Poizner disagrees. He said the new regulations would ensure that insurance companies do more work themselves in the process of underwriting before accepting a policyholder and receiving premiums. And, he emphasized, the new regulations do not prohibit insurers from addressing fraud by health insurance applicants so long as the insurer has done its work in reviewing the application prior to issuing the policy.
Wiebe, however, said the insurance industry only filed the lawsuit as a next step after the negotiation process with the department failed. "The decision to file this lawsuit was made after careful consideration by ACLHIC member companies," he said. "Every issue raised in the lawsuit was discussed with the Department at various stages of the rulemaking process and in good faith discussions with Department staff. ACLHIC took this action when the regulations failed to address those concerns."
The state's new regulations go further than federal anti-rescission laws.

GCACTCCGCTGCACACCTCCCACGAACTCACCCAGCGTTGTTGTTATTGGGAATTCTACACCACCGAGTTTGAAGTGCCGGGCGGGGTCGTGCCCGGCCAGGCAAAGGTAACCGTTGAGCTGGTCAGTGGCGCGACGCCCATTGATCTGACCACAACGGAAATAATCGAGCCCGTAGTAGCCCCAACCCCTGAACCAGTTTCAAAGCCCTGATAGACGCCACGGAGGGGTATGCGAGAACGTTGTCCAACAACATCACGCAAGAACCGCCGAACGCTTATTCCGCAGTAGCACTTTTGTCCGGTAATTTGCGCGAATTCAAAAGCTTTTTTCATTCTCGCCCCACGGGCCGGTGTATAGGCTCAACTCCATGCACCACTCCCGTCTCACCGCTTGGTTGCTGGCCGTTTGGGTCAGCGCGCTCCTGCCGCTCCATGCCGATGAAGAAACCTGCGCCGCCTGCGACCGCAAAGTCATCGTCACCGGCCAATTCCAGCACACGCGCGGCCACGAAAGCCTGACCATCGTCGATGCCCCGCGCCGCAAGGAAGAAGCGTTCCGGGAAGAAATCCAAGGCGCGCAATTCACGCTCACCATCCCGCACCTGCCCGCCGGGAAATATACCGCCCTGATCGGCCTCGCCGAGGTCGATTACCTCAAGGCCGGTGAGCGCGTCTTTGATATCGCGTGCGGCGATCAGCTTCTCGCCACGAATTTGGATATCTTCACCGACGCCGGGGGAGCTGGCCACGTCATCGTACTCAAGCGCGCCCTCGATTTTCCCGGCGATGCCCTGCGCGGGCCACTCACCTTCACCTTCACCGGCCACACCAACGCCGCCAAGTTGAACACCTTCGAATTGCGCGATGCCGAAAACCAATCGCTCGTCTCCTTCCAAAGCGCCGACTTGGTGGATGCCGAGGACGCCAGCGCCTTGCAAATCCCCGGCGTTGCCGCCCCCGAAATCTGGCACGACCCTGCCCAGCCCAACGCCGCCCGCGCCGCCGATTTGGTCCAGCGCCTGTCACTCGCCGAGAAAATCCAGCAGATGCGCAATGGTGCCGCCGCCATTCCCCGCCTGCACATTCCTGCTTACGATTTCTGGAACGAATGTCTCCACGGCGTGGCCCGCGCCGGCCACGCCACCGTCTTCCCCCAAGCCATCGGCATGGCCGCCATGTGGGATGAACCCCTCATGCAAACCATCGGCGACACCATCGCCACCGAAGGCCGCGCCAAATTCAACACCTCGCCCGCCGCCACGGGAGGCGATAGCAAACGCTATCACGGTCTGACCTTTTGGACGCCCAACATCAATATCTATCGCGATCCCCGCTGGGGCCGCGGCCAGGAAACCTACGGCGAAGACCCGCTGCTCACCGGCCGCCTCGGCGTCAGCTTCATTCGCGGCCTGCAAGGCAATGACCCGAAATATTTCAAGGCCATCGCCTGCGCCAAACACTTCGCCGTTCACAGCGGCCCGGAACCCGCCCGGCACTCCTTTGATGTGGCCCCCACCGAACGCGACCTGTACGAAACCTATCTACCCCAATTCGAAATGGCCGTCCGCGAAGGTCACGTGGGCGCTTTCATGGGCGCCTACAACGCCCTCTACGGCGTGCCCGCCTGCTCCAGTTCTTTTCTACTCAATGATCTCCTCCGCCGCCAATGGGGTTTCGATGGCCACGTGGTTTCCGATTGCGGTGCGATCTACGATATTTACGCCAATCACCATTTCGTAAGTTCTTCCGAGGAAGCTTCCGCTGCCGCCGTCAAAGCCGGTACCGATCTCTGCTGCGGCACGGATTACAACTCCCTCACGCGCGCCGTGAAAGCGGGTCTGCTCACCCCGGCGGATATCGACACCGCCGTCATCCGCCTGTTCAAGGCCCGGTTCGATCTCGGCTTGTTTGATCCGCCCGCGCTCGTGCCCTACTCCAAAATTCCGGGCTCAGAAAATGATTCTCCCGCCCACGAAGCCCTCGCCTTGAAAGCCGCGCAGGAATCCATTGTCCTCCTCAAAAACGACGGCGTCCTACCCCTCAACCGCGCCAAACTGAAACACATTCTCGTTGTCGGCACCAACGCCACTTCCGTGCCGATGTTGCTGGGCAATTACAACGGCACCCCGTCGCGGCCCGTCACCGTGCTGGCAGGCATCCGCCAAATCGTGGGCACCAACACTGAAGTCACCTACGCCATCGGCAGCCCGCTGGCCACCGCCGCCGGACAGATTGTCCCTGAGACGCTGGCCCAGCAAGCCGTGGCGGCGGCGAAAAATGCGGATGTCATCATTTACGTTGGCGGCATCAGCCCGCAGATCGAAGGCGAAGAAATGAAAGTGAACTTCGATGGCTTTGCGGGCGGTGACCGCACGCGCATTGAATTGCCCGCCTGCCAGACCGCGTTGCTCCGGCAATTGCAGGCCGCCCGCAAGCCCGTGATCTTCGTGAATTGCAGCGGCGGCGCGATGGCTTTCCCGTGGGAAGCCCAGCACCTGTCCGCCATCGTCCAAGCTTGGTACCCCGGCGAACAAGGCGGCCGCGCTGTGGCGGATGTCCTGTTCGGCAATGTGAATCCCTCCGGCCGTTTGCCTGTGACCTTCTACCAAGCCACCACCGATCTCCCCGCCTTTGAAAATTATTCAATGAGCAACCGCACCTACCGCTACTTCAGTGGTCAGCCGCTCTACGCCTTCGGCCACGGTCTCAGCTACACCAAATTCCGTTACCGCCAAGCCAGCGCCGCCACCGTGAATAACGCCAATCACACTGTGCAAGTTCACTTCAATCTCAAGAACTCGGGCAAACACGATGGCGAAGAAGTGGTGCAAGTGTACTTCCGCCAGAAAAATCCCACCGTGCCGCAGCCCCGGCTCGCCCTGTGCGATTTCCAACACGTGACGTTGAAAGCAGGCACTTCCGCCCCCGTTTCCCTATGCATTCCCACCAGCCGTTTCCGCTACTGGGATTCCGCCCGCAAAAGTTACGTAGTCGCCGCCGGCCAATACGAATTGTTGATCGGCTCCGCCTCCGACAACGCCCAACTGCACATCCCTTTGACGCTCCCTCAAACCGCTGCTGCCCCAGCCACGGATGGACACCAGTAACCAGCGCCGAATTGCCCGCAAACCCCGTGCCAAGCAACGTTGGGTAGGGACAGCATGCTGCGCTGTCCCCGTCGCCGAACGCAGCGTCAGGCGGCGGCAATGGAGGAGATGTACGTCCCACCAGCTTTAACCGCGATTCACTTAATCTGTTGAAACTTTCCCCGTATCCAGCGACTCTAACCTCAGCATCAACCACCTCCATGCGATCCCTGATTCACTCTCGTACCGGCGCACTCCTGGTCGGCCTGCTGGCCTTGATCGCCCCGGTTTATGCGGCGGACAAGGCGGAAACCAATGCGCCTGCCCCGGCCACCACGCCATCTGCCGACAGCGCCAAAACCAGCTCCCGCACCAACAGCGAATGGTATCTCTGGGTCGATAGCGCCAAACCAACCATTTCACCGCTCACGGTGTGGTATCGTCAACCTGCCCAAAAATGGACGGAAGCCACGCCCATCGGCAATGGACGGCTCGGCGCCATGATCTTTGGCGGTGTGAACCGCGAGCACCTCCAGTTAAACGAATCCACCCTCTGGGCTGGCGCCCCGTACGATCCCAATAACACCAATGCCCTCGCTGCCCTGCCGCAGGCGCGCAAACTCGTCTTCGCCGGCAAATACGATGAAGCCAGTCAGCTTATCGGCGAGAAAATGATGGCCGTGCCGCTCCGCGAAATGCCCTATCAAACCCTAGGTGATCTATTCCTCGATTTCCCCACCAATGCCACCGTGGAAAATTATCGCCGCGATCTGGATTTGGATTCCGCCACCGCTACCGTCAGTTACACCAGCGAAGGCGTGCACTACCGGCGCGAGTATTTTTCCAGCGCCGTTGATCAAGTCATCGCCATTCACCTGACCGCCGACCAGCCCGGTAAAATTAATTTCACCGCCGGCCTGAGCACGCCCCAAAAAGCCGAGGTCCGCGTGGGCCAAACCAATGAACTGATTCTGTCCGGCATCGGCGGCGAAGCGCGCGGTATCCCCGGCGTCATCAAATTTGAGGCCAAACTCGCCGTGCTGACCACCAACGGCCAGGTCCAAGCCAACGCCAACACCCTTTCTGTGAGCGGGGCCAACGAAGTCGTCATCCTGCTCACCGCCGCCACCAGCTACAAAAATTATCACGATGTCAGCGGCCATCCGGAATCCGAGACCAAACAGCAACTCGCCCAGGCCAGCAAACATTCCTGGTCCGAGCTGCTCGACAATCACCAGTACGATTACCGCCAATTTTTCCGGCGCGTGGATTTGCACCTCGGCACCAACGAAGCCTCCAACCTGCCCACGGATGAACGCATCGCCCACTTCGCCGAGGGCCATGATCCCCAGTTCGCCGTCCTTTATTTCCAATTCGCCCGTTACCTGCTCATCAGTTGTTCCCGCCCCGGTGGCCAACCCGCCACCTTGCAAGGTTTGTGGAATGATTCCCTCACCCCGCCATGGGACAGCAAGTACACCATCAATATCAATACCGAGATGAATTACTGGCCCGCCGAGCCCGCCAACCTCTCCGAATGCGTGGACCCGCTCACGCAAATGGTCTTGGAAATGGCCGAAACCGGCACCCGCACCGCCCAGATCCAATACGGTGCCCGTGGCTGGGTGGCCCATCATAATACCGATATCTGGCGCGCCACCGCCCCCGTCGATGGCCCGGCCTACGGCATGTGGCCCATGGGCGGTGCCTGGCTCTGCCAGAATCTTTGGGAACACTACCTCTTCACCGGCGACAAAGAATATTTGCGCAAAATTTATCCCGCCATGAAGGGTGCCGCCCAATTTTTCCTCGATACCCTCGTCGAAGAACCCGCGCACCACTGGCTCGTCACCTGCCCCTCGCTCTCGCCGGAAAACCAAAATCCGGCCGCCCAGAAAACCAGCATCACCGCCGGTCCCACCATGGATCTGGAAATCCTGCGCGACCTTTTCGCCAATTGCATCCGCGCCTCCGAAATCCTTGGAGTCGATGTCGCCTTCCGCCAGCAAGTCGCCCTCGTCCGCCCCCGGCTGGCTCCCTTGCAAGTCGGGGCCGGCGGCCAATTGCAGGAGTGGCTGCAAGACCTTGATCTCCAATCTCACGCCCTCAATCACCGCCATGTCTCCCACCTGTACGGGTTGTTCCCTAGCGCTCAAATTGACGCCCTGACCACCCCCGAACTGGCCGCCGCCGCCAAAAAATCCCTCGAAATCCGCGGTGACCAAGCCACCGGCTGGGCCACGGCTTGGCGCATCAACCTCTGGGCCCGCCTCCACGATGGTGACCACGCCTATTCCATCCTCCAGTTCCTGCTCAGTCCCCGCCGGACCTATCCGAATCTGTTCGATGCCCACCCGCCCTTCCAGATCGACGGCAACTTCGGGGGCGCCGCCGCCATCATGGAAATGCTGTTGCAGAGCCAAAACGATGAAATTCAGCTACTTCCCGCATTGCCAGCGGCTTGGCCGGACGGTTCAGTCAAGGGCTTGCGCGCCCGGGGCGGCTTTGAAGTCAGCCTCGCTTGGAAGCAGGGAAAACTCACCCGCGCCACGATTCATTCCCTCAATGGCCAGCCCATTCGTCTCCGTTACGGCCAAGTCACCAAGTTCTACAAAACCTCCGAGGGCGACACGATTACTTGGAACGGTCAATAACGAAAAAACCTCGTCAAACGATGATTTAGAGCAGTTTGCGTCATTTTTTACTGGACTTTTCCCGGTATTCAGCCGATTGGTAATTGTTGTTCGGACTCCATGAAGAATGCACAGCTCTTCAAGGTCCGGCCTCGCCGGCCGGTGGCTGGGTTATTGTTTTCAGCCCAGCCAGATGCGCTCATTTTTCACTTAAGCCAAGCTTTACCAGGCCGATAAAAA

For example, they will, for the first time, allow a health plan applicant to indicate when he or she is unsure of or cannot remember the answer to a particular health history question. That rule also shifts more of the burden to insurers to not rely solely on an applicant's self-reported health history in making a decision about whether to sell the applicant a policy.
"To the extent that such response choices impede the insurer's ability to apply its medical underwriting guidelines, the insurer shall pursue alternative methods of obtaining such information, including, but not limited to telephone interviews, medical records or other sources of information," the regulations state.
They also will: